As we noted previously there is a race to the bottom between the Argentine currency and its central bank's reserve balance as day by day both slide seemingly unceasingly. However, as JPMorgan notes in a rather aggressive note, a local press article sheds doubts over Argentina's 'honest' reporting of international reserves. Though long used to the lies about inflation (that ended up with the economy minster being fired and it being deemed 'illegal' to tell the truth), JPMorgan blasts that during a balance of payments crisis - as Argentina is undergoing - such manipulation of official statistics (and one so critical for market sentiment) is detrimental to the needed confidence building around the transition in the FX regime and is "a very very bad idea". Simply put, Argentina is over-stating its reserves... considerably.
In economics the chicken must always come home to roost. Man can only live beyond his means for so long. Bernanke’s reputation hinges upon the market not tanking as his successors close up the spout of gushing currency. The endpoint is coming. When it happens, the house of cards will tumble down. And with it will come the livelihoods and hopes of many. With every boom there is a bust. It’s an immutable fact of government intervention into the economy. As Bill Bonner writes, articles full of lavishing praise for Bernanke will begin appearing in coming weeks. Writing puff pieces on state bureaucrats is often a high-paying gig. But they all reveal a particular trend: celebrating the wise achievements of someone empowered to govern society. When businessmen are praised in print, their accomplishments are chalked up as minor victories reserved for the few. When the selfless man of charity is given his due, the praise is mild. When a lord of government sees the pages of a major periodical, it’s the kind of brown-nosing that would make a teacher’s pet uncomfortable. For now, Bernanke will bask in exaltation. But his just deserts are coming. You can bet $4 trillion on it.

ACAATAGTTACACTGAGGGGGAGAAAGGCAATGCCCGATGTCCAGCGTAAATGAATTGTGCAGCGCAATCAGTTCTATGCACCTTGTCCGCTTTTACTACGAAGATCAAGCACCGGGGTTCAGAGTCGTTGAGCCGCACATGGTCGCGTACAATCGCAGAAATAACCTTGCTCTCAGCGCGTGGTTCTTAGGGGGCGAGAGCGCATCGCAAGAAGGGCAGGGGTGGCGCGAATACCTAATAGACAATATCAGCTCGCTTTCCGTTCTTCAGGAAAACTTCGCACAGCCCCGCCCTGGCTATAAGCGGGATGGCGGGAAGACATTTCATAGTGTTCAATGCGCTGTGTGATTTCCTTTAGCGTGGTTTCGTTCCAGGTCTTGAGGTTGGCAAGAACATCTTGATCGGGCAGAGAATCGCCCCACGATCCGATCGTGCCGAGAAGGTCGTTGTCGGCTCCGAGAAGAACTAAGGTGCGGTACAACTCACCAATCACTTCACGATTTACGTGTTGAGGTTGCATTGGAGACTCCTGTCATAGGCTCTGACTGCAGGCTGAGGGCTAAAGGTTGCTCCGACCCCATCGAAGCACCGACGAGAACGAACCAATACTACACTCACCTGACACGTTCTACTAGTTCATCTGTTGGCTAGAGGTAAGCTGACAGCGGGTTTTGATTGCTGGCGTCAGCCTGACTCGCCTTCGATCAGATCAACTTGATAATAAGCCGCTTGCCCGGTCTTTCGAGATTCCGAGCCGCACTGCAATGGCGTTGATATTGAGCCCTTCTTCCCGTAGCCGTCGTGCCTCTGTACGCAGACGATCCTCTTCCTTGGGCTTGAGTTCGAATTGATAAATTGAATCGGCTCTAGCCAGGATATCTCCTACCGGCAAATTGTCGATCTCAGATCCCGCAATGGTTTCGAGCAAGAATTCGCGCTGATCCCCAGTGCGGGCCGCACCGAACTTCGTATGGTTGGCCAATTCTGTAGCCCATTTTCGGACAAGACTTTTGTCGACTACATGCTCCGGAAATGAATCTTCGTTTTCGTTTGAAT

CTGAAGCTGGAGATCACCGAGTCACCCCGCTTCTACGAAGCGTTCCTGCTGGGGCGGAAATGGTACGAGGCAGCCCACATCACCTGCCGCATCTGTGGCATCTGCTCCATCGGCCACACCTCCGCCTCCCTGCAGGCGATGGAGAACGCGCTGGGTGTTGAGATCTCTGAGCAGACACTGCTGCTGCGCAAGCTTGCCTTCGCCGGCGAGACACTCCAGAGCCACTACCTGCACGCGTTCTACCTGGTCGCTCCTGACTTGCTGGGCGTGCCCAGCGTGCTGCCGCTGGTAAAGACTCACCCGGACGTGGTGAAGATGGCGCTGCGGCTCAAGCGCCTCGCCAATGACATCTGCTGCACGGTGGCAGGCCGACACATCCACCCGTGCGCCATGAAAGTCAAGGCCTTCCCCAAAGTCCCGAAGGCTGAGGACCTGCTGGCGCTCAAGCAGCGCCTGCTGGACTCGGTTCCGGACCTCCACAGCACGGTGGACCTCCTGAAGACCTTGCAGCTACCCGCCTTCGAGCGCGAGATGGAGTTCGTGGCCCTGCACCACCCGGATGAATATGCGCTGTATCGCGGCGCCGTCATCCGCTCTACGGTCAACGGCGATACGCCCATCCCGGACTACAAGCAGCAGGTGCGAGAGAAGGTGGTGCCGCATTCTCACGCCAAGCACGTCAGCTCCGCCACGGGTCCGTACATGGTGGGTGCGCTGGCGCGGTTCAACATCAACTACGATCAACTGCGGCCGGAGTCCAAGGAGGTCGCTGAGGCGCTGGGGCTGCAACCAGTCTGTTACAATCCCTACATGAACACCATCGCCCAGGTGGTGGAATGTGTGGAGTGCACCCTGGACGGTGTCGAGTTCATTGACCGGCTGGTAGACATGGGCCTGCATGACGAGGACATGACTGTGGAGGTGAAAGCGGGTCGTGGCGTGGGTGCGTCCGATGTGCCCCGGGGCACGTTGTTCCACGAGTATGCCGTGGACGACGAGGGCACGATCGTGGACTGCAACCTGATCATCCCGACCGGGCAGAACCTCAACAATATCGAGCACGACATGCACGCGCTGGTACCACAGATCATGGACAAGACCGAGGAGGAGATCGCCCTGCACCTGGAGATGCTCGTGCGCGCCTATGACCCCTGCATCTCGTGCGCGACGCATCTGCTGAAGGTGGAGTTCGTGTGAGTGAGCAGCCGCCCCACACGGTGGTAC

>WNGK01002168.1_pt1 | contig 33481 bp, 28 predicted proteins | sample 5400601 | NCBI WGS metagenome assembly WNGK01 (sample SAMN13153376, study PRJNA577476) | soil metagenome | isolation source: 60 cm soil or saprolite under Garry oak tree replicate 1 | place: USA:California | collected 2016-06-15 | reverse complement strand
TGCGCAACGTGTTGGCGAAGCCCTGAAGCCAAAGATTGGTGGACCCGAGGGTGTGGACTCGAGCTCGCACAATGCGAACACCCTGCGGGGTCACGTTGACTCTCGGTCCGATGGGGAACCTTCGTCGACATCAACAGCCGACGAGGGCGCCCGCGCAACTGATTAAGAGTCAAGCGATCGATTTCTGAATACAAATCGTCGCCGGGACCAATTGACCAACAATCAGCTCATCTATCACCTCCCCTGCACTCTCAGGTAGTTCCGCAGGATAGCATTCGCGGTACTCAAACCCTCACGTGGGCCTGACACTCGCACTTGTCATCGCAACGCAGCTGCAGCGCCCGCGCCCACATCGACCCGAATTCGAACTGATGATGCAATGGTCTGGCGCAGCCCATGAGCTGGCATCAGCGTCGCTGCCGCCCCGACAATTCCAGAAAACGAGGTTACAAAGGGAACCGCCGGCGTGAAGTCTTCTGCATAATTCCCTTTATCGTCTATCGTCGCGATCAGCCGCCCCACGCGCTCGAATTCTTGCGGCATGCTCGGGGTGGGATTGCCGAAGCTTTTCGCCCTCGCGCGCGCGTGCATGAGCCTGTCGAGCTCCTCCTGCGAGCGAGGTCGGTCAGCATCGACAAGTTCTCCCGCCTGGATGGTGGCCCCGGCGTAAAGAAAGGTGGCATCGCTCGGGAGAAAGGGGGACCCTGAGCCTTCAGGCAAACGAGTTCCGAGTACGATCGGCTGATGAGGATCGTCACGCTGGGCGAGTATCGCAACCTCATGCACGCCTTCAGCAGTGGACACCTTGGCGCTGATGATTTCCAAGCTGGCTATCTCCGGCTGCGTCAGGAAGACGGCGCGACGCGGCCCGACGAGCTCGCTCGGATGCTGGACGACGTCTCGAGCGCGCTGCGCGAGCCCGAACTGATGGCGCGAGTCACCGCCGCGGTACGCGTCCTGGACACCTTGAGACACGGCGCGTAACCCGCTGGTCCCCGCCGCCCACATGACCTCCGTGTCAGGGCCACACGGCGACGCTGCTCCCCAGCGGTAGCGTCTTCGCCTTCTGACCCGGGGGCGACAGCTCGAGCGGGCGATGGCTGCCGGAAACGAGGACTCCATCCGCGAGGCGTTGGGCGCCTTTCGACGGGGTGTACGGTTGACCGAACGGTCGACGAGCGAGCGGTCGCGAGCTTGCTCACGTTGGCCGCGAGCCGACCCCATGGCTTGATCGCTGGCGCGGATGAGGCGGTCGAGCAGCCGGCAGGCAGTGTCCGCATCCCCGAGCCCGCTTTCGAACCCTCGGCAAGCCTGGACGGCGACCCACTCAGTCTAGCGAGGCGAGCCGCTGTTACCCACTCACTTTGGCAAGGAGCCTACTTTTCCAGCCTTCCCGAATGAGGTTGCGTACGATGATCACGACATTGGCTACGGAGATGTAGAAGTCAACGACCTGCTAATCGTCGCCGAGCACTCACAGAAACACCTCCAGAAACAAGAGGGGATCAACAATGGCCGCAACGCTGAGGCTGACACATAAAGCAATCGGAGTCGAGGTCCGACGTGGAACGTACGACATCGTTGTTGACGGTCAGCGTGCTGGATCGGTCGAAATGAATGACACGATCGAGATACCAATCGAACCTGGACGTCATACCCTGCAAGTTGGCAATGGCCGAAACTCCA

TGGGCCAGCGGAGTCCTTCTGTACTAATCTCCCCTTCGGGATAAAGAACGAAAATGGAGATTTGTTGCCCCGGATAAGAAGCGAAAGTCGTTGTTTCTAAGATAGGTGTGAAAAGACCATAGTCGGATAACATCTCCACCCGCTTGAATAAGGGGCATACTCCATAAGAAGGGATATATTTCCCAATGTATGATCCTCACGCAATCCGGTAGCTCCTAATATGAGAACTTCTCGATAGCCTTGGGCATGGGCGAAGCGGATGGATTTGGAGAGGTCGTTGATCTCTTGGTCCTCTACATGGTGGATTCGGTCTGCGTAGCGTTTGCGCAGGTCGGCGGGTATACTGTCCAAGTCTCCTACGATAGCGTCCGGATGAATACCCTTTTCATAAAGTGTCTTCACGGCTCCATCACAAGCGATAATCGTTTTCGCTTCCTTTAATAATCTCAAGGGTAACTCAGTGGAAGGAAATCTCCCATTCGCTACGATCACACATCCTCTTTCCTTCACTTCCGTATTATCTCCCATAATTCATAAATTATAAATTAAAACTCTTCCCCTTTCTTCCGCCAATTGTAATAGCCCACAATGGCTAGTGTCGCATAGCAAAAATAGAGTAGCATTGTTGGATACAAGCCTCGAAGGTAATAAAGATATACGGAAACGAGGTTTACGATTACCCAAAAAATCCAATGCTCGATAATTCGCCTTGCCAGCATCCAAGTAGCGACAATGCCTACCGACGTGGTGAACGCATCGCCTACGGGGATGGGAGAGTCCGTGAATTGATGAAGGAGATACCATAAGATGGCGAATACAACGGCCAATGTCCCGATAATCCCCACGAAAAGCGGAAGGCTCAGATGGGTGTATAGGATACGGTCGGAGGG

(Just yesterday, the government there announced that the Chinese renminbi (among other currencies) will become legal tender in Zimbabwe.)
The 2008 crisis never ended as issues of excess credit and economic imbalances were never resolved. Turkey is the latest installment in the rolling crisis.
A paper currency system contains the seeds of its own destruction. The temptation for the monopolist money producer to increase the money supply is almost irresistible. In such a system with a constantly increasing money supply and, as a consequence, constantly increasing prices, it does not make much sense to save in cash to purchase assets later. A better strategy, given this scenario, is to go into debt to purchase assets and pay back the debts later with a devalued currency. Moreover, it makes sense to purchase assets that can later be pledged as collateral to obtain further bank loans. A paper money system leads to excessive debt. This is especially true of players that can expect that they will be bailed out with newly produced money such as big businesses, banks, and the government. We are now in a situation that looks like a dead end for the paper money system.
The Forex market is dead and dying, in parallel with the US economy; which is fitting, considering the US is still the world reserve currency.
Significant harbingers that have changed the Forex market forever: